Daily Telegraph claims that charities are “dodging the rules” for direct mail fundraising by using unaddressed missives to avoid the new Fundraising Preference Service have been dismissed as a “laughable and pathetic attempt to discredit the industry”.
The article, which featured quotes from an interview with the regulator’s chair Lord Grade, appeared under the headline “Charities dodge begging ban”. It said charities were “circumventing a ban on begging letters to elderly people” by sending them generic letters addressed to “Dear homeowner” rather than personalised letters, thereby avoiding the FPS strictures
The FPS allows people to block communications from specific charities, but only to named individuals rather than addresses. Royal Mail runs its own opt-out service for unaddressed mail, although this only covers leaflets and mailshots that posties deliver.
The article quoted Rundraising Regulator chief executive Stephen Dunmore as saying that if a letter was addressed to an individual, the FPS would stop it, but “if it is just mail that comes through then there is no one stopping it because the post office has to deliver it”.
In a statement, a spokeswoman for the Fundraising Regulator confirmed people could opt-out of receiving completely unaddressed post through a dedicated Royal Mail service – although this would still allow “dear homeowner” letters – and could use the FPS to block addressed mail from named charities.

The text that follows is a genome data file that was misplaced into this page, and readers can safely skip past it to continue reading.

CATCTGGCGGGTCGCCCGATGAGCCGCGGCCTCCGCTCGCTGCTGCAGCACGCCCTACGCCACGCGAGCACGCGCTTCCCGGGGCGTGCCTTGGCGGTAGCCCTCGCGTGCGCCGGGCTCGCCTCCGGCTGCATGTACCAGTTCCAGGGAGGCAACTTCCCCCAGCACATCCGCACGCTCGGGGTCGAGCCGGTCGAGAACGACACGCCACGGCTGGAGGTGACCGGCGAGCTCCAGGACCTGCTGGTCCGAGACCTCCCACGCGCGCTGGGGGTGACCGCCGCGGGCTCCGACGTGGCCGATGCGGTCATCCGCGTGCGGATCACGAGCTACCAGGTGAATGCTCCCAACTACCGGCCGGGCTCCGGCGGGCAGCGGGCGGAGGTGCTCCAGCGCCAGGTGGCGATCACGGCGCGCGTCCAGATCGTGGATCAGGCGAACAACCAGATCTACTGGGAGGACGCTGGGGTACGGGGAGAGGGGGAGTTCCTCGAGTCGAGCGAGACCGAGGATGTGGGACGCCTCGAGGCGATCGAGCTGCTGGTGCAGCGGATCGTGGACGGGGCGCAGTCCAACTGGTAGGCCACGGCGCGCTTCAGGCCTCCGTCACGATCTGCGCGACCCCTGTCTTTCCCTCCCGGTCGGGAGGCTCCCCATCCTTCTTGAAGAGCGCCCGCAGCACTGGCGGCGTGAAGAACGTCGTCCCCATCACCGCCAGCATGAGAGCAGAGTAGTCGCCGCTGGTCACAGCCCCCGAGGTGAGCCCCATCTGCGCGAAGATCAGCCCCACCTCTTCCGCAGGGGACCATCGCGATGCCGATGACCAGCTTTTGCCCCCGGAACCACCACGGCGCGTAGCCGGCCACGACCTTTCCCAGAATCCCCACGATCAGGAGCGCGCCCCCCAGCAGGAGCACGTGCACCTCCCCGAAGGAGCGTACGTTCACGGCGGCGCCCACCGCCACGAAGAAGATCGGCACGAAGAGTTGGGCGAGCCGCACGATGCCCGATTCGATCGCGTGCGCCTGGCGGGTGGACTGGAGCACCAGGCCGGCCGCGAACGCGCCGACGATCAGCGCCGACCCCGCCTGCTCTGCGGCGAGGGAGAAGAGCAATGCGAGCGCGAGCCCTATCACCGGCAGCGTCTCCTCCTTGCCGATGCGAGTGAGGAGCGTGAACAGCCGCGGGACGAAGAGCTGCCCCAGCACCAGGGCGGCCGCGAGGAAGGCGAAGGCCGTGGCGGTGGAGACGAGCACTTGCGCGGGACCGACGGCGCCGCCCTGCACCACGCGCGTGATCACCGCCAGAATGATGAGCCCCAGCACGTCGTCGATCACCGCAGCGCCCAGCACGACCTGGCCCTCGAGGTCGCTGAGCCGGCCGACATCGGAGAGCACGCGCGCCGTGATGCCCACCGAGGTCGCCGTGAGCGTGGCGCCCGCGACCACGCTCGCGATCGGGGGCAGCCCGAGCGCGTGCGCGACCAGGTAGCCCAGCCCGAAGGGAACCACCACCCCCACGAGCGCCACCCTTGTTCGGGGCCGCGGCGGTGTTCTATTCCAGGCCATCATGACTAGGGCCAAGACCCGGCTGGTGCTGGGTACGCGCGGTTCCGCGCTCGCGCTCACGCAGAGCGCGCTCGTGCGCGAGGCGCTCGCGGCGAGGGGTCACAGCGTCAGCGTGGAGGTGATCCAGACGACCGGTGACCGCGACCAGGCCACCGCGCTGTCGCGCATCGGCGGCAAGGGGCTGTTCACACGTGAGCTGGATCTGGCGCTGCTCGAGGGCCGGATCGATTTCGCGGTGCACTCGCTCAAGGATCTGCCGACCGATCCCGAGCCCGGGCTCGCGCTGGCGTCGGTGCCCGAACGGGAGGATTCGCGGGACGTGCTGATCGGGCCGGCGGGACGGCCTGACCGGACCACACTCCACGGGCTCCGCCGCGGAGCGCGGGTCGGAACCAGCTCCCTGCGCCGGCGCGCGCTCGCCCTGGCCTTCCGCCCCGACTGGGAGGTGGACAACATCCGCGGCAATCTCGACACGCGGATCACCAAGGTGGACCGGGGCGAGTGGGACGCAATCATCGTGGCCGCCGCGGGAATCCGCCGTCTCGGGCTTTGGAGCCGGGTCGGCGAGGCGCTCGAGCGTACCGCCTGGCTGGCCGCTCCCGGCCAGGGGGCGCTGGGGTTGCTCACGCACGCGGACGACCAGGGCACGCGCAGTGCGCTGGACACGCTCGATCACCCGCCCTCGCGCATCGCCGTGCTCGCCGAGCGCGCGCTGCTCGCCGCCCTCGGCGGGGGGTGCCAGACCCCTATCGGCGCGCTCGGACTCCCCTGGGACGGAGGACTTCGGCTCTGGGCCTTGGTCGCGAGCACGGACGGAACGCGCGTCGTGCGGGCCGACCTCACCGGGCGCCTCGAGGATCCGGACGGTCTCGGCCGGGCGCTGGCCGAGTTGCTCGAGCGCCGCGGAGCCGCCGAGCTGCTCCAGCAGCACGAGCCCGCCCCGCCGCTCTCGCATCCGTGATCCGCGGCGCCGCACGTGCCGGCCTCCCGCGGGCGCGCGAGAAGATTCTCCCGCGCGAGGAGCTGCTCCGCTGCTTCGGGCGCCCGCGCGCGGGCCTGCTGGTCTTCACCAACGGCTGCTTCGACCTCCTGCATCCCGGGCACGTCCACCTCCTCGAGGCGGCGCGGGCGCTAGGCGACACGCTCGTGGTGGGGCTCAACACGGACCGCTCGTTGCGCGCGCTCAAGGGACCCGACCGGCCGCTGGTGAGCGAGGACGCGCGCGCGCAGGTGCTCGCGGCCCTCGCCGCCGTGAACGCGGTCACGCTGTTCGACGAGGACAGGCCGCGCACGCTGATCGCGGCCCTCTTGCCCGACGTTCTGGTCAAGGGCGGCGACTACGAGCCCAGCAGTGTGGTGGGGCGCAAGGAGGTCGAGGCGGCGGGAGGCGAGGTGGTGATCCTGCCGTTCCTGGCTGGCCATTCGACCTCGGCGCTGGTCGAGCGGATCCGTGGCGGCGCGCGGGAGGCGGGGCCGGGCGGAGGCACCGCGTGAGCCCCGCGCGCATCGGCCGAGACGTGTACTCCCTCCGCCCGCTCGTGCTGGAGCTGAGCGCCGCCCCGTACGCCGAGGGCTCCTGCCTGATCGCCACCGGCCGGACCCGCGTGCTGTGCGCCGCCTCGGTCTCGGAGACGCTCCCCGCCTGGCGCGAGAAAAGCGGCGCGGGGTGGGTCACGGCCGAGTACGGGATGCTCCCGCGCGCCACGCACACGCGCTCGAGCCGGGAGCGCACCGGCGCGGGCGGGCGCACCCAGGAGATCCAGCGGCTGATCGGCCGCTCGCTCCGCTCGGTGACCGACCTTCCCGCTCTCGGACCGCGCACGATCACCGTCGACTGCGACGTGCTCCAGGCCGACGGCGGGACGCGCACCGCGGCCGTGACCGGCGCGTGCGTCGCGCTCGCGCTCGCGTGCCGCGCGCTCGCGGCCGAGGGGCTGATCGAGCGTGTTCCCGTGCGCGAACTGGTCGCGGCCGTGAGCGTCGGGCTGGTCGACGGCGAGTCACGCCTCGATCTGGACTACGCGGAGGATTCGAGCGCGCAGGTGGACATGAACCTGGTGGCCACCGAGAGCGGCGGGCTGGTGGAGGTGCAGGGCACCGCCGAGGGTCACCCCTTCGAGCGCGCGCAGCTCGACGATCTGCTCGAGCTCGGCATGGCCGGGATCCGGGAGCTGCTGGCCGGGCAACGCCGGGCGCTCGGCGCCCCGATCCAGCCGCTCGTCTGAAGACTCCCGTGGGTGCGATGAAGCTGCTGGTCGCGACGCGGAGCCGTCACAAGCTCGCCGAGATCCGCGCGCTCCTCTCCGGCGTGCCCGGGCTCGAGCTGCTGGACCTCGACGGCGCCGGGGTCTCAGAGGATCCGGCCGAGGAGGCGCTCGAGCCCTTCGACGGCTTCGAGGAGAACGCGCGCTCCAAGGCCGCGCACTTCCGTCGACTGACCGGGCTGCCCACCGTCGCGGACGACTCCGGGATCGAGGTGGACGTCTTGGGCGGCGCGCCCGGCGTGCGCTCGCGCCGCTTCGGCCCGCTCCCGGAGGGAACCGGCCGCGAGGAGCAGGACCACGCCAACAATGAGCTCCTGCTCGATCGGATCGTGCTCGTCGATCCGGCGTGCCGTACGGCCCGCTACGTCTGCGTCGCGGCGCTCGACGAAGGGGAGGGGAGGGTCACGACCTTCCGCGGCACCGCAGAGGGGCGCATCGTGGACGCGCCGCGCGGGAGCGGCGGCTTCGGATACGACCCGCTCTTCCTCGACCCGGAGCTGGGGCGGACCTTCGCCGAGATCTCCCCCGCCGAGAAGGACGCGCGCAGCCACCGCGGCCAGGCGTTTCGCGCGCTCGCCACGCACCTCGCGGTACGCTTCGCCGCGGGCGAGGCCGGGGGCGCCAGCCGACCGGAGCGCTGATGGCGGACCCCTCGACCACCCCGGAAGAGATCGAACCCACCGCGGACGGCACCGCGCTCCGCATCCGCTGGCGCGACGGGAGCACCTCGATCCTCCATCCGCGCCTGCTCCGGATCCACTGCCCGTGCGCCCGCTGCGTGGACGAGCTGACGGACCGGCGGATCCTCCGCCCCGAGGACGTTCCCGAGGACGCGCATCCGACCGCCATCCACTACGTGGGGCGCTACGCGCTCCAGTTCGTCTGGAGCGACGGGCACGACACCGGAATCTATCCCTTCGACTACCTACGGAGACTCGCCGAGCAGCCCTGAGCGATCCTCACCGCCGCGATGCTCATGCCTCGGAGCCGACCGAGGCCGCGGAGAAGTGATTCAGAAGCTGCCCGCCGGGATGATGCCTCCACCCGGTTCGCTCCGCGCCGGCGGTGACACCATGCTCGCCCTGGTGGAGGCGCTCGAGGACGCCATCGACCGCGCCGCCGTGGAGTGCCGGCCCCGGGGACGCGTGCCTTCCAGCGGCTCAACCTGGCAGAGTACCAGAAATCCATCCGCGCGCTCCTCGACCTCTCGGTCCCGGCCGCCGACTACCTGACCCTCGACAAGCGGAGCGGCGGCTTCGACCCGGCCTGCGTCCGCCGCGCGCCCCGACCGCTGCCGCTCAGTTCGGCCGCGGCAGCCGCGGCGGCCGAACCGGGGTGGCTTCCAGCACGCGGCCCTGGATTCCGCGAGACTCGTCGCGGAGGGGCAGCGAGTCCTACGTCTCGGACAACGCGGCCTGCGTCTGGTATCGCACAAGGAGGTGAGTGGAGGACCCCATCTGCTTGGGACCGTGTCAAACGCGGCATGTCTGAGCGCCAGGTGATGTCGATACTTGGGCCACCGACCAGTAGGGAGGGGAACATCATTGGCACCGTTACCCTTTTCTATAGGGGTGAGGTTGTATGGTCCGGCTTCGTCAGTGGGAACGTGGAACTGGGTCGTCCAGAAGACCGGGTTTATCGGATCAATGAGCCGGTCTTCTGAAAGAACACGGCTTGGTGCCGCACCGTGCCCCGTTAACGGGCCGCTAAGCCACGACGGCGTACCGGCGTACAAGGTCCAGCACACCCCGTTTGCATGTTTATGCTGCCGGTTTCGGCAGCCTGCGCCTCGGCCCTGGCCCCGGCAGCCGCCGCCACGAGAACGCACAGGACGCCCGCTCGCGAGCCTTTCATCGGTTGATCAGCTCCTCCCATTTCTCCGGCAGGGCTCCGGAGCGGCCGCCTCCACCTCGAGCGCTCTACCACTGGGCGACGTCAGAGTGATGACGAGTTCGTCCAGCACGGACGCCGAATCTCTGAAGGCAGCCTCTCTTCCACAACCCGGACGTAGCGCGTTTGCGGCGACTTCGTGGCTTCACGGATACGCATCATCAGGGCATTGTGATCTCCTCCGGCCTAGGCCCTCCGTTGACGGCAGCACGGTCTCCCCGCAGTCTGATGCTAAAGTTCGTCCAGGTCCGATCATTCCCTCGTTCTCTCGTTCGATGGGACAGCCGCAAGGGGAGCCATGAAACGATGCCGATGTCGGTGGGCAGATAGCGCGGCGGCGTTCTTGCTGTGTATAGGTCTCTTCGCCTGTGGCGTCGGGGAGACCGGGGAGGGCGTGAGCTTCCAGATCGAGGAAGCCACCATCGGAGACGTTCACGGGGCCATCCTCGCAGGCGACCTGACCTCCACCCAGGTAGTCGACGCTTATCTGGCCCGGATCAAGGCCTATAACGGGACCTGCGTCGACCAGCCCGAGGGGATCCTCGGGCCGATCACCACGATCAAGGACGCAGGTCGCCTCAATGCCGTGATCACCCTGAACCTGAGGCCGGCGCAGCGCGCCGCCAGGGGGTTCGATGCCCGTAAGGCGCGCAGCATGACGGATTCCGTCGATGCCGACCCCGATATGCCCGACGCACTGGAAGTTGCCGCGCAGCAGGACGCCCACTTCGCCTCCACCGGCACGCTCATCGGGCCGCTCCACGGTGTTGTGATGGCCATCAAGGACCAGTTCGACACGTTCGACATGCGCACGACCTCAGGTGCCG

She added: “We are grateful to charities for their speedy adoption of the Fundraising Preference Service, which enables individuals to suppress texts, addressed mail, phone call and emails.”
The Institute of Fundraising also released a statement, which said: “This is a misleading headline and does not reflect the high standards in the way charities raise vital funds.”
However, one industry source fumed: “Charities have always used unnaddressed mail and to claim they are doing so to avoid the FPS is a laughable and pathetic attempt to discredit the industry.
“The main reason is that it is cheaper for charities on limited budgets and less intrusive, too.
“Let’s face it, only 3,700 individuals have signed up to the FPS in the first four months; hardly the stampede many were predicting. Maybe the Telegraph should concentrate on the real issues, like why in this day and age there is such a dire need for so many charities, not this sensational nonsense.”
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Dear duplicitous, data-driven Daily Mail
Truth hard to swallow for British media